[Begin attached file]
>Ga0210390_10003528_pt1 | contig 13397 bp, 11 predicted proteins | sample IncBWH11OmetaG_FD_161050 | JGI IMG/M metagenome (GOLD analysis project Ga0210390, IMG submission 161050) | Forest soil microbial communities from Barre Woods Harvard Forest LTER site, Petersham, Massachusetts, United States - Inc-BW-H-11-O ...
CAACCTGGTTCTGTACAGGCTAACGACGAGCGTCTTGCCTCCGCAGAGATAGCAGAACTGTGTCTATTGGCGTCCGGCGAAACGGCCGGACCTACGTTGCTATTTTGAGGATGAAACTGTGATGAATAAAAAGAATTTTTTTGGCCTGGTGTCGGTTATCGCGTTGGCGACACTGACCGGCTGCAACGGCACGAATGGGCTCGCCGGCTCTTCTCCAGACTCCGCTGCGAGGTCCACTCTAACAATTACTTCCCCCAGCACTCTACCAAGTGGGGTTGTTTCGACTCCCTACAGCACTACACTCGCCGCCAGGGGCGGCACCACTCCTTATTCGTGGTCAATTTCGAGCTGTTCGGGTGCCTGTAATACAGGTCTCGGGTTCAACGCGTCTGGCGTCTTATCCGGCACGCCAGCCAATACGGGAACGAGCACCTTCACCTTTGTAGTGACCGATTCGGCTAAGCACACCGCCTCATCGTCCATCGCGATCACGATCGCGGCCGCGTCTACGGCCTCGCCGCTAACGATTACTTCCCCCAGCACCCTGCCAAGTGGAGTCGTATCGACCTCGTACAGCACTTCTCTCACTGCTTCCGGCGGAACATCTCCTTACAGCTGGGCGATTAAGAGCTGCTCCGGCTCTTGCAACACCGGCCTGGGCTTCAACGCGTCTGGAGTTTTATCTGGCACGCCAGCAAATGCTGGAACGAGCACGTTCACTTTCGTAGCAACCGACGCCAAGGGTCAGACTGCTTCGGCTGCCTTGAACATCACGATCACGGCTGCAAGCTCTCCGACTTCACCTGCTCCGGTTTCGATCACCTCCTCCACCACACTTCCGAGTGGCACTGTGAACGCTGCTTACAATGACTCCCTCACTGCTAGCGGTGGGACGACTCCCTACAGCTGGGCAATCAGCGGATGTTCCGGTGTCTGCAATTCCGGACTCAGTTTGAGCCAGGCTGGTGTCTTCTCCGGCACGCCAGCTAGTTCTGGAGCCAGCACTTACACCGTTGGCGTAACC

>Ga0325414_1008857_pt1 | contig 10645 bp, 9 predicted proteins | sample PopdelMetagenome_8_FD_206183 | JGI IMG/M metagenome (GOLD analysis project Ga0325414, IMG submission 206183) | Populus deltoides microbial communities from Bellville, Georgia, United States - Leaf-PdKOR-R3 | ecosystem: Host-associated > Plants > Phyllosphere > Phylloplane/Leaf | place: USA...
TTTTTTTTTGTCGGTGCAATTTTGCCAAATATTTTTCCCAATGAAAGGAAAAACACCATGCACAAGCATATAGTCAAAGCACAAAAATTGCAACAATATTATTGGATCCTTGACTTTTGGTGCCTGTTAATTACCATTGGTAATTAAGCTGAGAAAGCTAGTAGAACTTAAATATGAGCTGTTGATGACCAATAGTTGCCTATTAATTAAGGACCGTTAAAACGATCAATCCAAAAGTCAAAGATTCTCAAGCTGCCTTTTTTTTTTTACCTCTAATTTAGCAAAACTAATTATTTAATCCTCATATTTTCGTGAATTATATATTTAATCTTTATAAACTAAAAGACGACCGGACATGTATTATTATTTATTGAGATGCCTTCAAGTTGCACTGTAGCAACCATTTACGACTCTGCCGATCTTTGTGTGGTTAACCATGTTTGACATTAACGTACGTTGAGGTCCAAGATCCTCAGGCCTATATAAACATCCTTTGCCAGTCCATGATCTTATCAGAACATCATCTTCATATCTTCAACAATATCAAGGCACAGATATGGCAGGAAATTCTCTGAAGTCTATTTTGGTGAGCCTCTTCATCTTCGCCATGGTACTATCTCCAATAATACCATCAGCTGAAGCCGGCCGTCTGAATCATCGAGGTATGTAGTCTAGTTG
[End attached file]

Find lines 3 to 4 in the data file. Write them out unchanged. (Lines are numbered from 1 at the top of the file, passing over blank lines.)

>Ga0325414_1008857_pt1 | contig 10645 bp, 9 predicted proteins | sample PopdelMetagenome_8_FD_206183 | JGI IMG/M metagenome (GOLD analysis project Ga0325414, IMG submission 206183) | Populus deltoides microbial communities from Bellville, Georgia, United States - Leaf-PdKOR-R3 | ecosystem: Host-associated > Plants > Phyllosphere > Phylloplane/Leaf | place: USA...
TTTTTTTTTGTCGGTGCAATTTTGCCAAATATTTTTCCCAATGAAAGGAAAAACACCATGCACAAGCATATAGTCAAAGCACAAAAATTGCAACAATATTATTGGATCCTTGACTTTTGGTGCCTGTTAATTACCATTGGTAATTAAGCTGAGAAAGCTAGTAGAACTTAAATATGAGCTGTTGATGACCAATAGTTGCCTATTAATTAAGGACCGTTAAAACGATCAATCCAAAAGTCAAAGATTCTCAAGCTGCCTTTTTTTTTTTACCTCTAATTTAGCAAAACTAATTATTTAATCCTCATATTTTCGTGAATTATATATTTAATCTTTATAAACTAAAAGACGACCGGACATGTATTATTATTTATTGAGATGCCTTCAAGTTGCACTGTAGCAACCATTTACGACTCTGCCGATCTTTGTGTGGTTAACCATGTTTGACATTAACGTACGTTGAGGTCCAAGATCCTCAGGCCTATATAAACATCCTTTGCCAGTCCATGATCTTATCAGAACATCATCTTCATATCTTCAACAATATCAAGGCACAGATATGGCAGGAAATTCTCTGAAGTCTATTTTGGTGAGCCTCTTCATCTTCGCCATGGTACTATCTCCAATAATACCATCAGCTGAAGCCGGCCGTCTGAATCATCGAGGTATGTAGTCTAGTTG